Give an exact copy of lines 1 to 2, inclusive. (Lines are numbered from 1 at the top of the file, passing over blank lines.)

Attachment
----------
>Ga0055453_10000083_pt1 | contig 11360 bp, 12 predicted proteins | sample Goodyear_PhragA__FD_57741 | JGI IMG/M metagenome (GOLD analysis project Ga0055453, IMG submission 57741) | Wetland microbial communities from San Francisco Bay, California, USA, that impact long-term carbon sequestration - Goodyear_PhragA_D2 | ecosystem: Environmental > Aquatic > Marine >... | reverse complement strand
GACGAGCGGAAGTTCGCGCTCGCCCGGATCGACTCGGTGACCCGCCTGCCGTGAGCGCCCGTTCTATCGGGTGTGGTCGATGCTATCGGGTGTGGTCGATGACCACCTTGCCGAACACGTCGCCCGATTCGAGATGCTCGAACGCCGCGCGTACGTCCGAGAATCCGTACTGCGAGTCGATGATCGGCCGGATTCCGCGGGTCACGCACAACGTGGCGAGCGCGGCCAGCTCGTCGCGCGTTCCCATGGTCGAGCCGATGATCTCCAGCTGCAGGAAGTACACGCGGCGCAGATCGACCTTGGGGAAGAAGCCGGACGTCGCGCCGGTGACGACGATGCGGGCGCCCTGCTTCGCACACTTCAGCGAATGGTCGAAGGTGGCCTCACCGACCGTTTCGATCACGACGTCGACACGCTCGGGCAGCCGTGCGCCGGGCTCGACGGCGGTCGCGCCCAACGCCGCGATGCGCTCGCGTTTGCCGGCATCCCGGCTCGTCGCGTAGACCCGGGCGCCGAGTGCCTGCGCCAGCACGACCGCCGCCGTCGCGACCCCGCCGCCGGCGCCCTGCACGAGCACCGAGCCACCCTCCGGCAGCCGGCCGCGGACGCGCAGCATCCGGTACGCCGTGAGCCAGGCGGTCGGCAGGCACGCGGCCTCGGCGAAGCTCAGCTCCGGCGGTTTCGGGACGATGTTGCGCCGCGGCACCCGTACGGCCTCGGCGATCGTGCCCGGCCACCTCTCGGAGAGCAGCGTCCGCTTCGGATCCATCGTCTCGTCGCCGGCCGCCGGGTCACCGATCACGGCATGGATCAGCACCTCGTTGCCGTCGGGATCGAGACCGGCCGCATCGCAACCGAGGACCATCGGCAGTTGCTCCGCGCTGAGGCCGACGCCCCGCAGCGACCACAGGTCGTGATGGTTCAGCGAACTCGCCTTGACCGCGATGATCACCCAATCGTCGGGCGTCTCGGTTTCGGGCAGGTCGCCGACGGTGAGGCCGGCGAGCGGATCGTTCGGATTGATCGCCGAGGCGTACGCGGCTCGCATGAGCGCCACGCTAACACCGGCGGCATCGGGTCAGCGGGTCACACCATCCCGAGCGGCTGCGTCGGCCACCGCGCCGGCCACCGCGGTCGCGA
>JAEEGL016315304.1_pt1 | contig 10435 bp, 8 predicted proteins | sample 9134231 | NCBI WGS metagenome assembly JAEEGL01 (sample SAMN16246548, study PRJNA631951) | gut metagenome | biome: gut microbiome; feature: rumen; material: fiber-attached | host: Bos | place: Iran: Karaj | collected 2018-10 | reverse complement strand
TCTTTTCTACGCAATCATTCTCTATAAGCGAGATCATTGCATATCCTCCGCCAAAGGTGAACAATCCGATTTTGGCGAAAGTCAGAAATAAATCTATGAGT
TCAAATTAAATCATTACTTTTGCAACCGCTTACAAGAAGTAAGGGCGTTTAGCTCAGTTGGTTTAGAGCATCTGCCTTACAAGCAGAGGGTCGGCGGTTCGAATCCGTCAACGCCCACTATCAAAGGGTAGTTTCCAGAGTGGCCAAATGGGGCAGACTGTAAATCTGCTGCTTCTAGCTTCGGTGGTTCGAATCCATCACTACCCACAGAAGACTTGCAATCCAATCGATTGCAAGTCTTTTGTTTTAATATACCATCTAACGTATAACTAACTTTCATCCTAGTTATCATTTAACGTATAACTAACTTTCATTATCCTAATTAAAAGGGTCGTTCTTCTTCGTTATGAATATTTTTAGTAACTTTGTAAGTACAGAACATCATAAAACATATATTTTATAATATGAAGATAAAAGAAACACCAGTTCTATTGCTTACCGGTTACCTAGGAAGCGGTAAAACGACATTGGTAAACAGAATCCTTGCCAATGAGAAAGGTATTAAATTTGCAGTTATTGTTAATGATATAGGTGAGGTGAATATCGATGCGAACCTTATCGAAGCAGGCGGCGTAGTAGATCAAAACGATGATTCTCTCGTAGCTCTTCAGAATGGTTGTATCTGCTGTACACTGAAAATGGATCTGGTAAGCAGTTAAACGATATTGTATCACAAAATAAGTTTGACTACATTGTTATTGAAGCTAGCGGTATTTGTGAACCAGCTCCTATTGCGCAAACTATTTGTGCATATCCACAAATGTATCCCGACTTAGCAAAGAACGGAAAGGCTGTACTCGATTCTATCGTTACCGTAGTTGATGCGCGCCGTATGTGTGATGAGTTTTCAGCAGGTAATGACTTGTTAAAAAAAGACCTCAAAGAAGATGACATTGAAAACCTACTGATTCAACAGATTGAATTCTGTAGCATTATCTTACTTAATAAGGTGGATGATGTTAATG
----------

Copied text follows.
>Ga0055453_10000083_pt1 | contig 11360 bp, 12 predicted proteins | sample Goodyear_PhragA__FD_57741 | JGI IMG/M metagenome (GOLD analysis project Ga0055453, IMG submission 57741) | Wetland microbial communities from San Francisco Bay, California, USA, that impact long-term carbon sequestration - Goodyear_PhragA_D2 | ecosystem: Environmental > Aquatic > Marine >... | reverse complement strand
GACGAGCGGAAGTTCGCGCTCGCCCGGATCGACTCGGTGACCCGCCTGCCGTGAGCGCCCGTTCTATCGGGTGTGGTCGATGCTATCGGGTGTGGTCGATGACCACCTTGCCGAACACGTCGCCCGATTCGAGATGCTCGAACGCCGCGCGTACGTCCGAGAATCCGTACTGCGAGTCGATGATCGGCCGGATTCCGCGGGTCACGCACAACGTGGCGAGCGCGGCCAGCTCGTCGCGCGTTCCCATGGTCGAGCCGATGATCTCCAGCTGCAGGAAGTACACGCGGCGCAGATCGACCTTGGGGAAGAAGCCGGACGTCGCGCCGGTGACGACGATGCGGGCGCCCTGCTTCGCACACTTCAGCGAATGGTCGAAGGTGGCCTCACCGACCGTTTCGATCACGACGTCGACACGCTCGGGCAGCCGTGCGCCGGGCTCGACGGCGGTCGCGCCCAACGCCGCGATGCGCTCGCGTTTGCCGGCATCCCGGCTCGTCGCGTAGACCCGGGCGCCGAGTGCCTGCGCCAGCACGACCGCCGCCGTCGCGACCCCGCCGCCGGCGCCCTGCACGAGCACCGAGCCACCCTCCGGCAGCCGGCCGCGGACGCGCAGCATCCGGTACGCCGTGAGCCAGGCGGTCGGCAGGCACGCGGCCTCGGCGAAGCTCAGCTCCGGCGGTTTCGGGACGATGTTGCGCCGCGGCACCCGTACGGCCTCGGCGATCGTGCCCGGCCACCTCTCGGAGAGCAGCGTCCGCTTCGGATCCATCGTCTCGTCGCCGGCCGCCGGGTCACCGATCACGGCATGGATCAGCACCTCGTTGCCGTCGGGATCGAGACCGGCCGCATCGCAACCGAGGACCATCGGCAGTTGCTCCGCGCTGAGGCCGACGCCCCGCAGCGACCACAGGTCGTGATGGTTCAGCGAACTCGCCTTGACCGCGATGATCACCCAATCGTCGGGCGTCTCGGTTTCGGGCAGGTCGCCGACGGTGAGGCCGGCGAGCGGATCGTTCGGATTGATCGCCGAGGCGTACGCGGCTCGCATGAGCGCCACGCTAACACCGGCGGCATCGGGTCAGCGGGTCACACCATCCCGAGCGGCTGCGTCGGCCACCGCGCCGGCCACCGCGGTCGCGA